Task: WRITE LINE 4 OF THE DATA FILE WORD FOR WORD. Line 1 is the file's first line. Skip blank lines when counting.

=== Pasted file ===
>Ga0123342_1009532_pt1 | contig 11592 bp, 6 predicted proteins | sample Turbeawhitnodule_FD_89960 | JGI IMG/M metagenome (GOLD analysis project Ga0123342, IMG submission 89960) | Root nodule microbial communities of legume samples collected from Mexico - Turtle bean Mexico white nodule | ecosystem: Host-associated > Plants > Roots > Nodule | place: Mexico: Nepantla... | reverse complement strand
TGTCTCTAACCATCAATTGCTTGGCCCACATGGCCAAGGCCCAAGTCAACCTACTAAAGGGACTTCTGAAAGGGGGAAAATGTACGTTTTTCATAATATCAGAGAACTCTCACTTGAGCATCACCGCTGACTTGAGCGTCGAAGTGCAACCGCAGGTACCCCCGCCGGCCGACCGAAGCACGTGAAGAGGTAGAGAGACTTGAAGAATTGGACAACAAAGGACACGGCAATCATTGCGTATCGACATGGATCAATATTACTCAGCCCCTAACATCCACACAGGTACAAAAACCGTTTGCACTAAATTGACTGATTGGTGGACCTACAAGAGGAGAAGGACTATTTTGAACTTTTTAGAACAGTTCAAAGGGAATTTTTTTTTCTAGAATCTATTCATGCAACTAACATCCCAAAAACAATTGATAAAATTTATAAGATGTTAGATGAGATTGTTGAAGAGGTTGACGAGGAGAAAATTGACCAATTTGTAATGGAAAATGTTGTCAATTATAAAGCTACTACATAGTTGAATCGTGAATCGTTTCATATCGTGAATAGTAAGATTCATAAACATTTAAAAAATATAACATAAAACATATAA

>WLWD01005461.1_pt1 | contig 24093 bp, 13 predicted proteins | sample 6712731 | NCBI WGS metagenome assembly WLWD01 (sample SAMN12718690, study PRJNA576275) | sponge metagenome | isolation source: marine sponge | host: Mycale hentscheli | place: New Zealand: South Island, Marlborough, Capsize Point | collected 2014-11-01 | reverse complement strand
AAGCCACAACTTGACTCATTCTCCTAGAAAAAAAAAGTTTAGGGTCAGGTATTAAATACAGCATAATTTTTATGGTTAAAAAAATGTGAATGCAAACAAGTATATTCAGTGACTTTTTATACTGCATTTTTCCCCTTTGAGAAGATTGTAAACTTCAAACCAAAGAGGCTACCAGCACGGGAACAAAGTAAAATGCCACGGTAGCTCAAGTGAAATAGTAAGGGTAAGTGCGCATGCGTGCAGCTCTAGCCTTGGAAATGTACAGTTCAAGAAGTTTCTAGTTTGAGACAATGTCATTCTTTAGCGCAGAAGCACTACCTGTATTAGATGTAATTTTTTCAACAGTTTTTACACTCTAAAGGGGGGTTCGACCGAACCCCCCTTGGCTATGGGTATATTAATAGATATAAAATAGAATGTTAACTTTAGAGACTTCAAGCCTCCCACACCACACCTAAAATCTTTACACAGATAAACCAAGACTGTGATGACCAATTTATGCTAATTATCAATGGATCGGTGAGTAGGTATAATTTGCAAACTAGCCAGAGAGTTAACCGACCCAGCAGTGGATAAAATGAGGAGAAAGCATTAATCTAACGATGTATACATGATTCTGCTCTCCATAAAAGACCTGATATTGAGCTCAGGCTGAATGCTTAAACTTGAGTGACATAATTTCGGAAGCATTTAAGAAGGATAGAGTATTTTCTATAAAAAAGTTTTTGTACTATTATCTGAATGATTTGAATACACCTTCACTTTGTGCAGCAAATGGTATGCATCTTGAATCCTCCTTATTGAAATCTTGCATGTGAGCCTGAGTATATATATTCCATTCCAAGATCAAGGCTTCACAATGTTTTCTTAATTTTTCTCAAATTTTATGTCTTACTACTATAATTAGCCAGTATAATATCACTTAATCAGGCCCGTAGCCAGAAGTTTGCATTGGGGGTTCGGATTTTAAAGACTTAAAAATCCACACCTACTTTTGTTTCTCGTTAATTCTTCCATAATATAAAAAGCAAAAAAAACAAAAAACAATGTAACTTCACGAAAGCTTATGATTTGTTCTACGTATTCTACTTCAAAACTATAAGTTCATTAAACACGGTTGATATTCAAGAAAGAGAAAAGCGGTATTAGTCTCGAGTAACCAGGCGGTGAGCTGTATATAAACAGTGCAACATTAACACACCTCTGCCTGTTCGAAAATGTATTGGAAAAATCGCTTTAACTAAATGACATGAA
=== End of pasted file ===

AAGCCACAACTTGACTCATTCTCCTAGAAAAAAAAAGTTTAGGGTCAGGTATTAAATACAGCATAATTTTTATGGTTAAAAAAATGTGAATGCAAACAAGTATATTCAGTGACTTTTTATACTGCATTTTTCCCCTTTGAGAAGATTGTAAACTTCAAACCAAAGAGGCTACCAGCACGGGAACAAAGTAAAATGCCACGGTAGCTCAAGTGAAATAGTAAGGGTAAGTGCGCATGCGTGCAGCTCTAGCCTTGGAAATGTACAGTTCAAGAAGTTTCTAGTTTGAGACAATGTCATTCTTTAGCGCAGAAGCACTACCTGTATTAGATGTAATTTTTTCAACAGTTTTTACACTCTAAAGGGGGGTTCGACCGAACCCCCCTTGGCTATGGGTATATTAATAGATATAAAATAGAATGTTAACTTTAGAGACTTCAAGCCTCCCACACCACACCTAAAATCTTTACACAGATAAACCAAGACTGTGATGACCAATTTATGCTAATTATCAATGGATCGGTGAGTAGGTATAATTTGCAAACTAGCCAGAGAGTTAACCGACCCAGCAGTGGATAAAATGAGGAGAAAGCATTAATCTAACGATGTATACATGATTCTGCTCTCCATAAAAGACCTGATATTGAGCTCAGGCTGAATGCTTAAACTTGAGTGACATAATTTCGGAAGCATTTAAGAAGGATAGAGTATTTTCTATAAAAAAGTTTTTGTACTATTATCTGAATGATTTGAATACACCTTCACTTTGTGCAGCAAATGGTATGCATCTTGAATCCTCCTTATTGAAATCTTGCATGTGAGCCTGAGTATATATATTCCATTCCAAGATCAAGGCTTCACAATGTTTTCTTAATTTTTCTCAAATTTTATGTCTTACTACTATAATTAGCCAGTATAATATCACTTAATCAGGCCCGTAGCCAGAAGTTTGCATTGGGGGTTCGGATTTTAAAGACTTAAAAATCCACACCTACTTTTGTTTCTCGTTAATTCTTCCATAATATAAAAAGCAAAAAAAACAAAAAACAATGTAACTTCACGAAAGCTTATGATTTGTTCTACGTATTCTACTTCAAAACTATAAGTTCATTAAACACGGTTGATATTCAAGAAAGAGAAAAGCGGTATTAGTCTCGAGTAACCAGGCGGTGAGCTGTATATAAACAGTGCAACATTAACACACCTCTGCCTGTTCGAAAATGTATTGGAAAAATCGCTTTAACTAAATGACATGAA